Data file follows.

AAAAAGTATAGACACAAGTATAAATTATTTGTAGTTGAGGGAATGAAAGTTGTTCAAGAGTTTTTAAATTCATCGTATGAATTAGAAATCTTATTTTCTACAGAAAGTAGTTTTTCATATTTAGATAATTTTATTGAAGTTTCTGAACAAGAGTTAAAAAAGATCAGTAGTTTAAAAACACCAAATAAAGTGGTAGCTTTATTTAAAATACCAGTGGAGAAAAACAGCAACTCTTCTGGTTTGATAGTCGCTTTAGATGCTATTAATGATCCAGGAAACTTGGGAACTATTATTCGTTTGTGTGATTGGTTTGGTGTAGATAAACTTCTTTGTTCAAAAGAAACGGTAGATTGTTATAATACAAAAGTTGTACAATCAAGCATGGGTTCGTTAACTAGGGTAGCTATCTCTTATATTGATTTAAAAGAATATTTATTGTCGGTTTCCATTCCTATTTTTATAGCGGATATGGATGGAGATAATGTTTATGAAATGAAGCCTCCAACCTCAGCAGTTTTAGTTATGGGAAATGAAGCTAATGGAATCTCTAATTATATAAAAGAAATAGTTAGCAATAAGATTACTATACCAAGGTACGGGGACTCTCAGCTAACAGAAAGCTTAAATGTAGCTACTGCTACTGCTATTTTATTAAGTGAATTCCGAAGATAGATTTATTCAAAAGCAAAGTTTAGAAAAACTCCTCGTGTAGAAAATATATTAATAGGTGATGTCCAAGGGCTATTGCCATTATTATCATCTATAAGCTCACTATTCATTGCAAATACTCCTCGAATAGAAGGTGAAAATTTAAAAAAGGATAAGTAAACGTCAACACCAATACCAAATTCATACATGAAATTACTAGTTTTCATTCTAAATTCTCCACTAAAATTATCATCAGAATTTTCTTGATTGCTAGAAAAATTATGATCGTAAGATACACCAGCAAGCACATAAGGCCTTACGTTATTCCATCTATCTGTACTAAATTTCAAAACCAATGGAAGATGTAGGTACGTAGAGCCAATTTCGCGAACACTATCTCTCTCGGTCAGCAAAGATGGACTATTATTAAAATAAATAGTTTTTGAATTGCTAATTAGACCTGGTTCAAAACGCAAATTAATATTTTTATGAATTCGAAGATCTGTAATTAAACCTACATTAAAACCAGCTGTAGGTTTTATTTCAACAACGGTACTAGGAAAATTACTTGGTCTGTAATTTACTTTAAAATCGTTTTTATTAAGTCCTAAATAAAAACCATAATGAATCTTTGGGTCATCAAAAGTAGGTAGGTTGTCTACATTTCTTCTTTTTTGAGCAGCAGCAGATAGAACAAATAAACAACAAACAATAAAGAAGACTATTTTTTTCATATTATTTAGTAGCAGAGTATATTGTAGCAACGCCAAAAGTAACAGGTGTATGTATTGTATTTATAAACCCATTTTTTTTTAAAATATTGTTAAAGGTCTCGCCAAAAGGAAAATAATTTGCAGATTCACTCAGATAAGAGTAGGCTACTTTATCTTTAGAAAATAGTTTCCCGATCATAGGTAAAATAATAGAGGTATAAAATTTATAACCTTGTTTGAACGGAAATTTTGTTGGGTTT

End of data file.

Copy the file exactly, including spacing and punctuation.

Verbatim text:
AAAAAGTATAGACACAAGTATAAATTATTTGTAGTTGAGGGAATGAAAGTTGTTCAAGAGTTTTTAAATTCATCGTATGAATTAGAAATCTTATTTTCTACAGAAAGTAGTTTTTCATATTTAGATAATTTTATTGAAGTTTCTGAACAAGAGTTAAAAAAGATCAGTAGTTTAAAAACACCAAATAAAGTGGTAGCTTTATTTAAAATACCAGTGGAGAAAAACAGCAACTCTTCTGGTTTGATAGTCGCTTTAGATGCTATTAATGATCCAGGAAACTTGGGAACTATTATTCGTTTGTGTGATTGGTTTGGTGTAGATAAACTTCTTTGTTCAAAAGAAACGGTAGATTGTTATAATACAAAAGTTGTACAATCAAGCATGGGTTCGTTAACTAGGGTAGCTATCTCTTATATTGATTTAAAAGAATATTTATTGTCGGTTTCCATTCCTATTTTTATAGCGGATATGGATGGAGATAATGTTTATGAAATGAAGCCTCCAACCTCAGCAGTTTTAGTTATGGGAAATGAAGCTAATGGAATCTCTAATTATATAAAAGAAATAGTTAGCAATAAGATTACTATACCAAGGTACGGGGACTCTCAGCTAACAGAAAGCTTAAATGTAGCTACTGCTACTGCTATTTTATTAAGTGAATTCCGAAGATAGATTTATTCAAAAGCAAAGTTTAGAAAAACTCCTCGTGTAGAAAATATATTAATAGGTGATGTCCAAGGGCTATTGCCATTATTATCATCTATAAGCTCACTATTCATTGCAAATACTCCTCGAATAGAAGGTGAAAATTTAAAAAAGGATAAGTAAACGTCAACACCAATACCAAATTCATACATGAAATTACTAGTTTTCATTCTAAATTCTCCACTAAAATTATCATCAGAATTTTCTTGATTGCTAGAAAAATTATGATCGTAAGATACACCAGCAAGCACATAAGGCCTTACGTTATTCCATCTATCTGTACTAAATTTCAAAACCAATGGAAGATGTAGGTACGTAGAGCCAATTTCGCGAACACTATCTCTCTCGGTCAGCAAAGATGGACTATTATTAAAATAAATAGTTTTTGAATTGCTAATTAGACCTGGTTCAAAACGCAAATTAATATTTTTATGAATTCGAAGATCTGTAATTAAACCTACATTAAAACCAGCTGTAGGTTTTATTTCAACAACGGTACTAGGAAAATTACTTGGTCTGTAATTTACTTTAAAATCGTTTTTATTAAGTCCTAAATAAAAACCATAATGAATCTTTGGGTCATCAAAAGTAGGTAGGTTGTCTACATTTCTTCTTTTTTGAGCAGCAGCAGATAGAACAAATAAACAACAAACAATAAAGAAGACTATTTTTTTCATATTATTTAGTAGCAGAGTATATTGTAGCAACGCCAAAAGTAACAGGTGTATGTATTGTATTTATAAACCCATTTTTTTTTAAAATATTGTTAAAGGTCTCGCCAAAAGGAAAATAATTTGCAGATTCACTCAGATAAGAGTAGGCTACTTTATCTTTAGAAAATAGTTTCCCGATCATAGGTAAAATAATAGAGGTATAAAATTTATAACCTTGTTTGAACGGAAATTTTGTTGGGTTT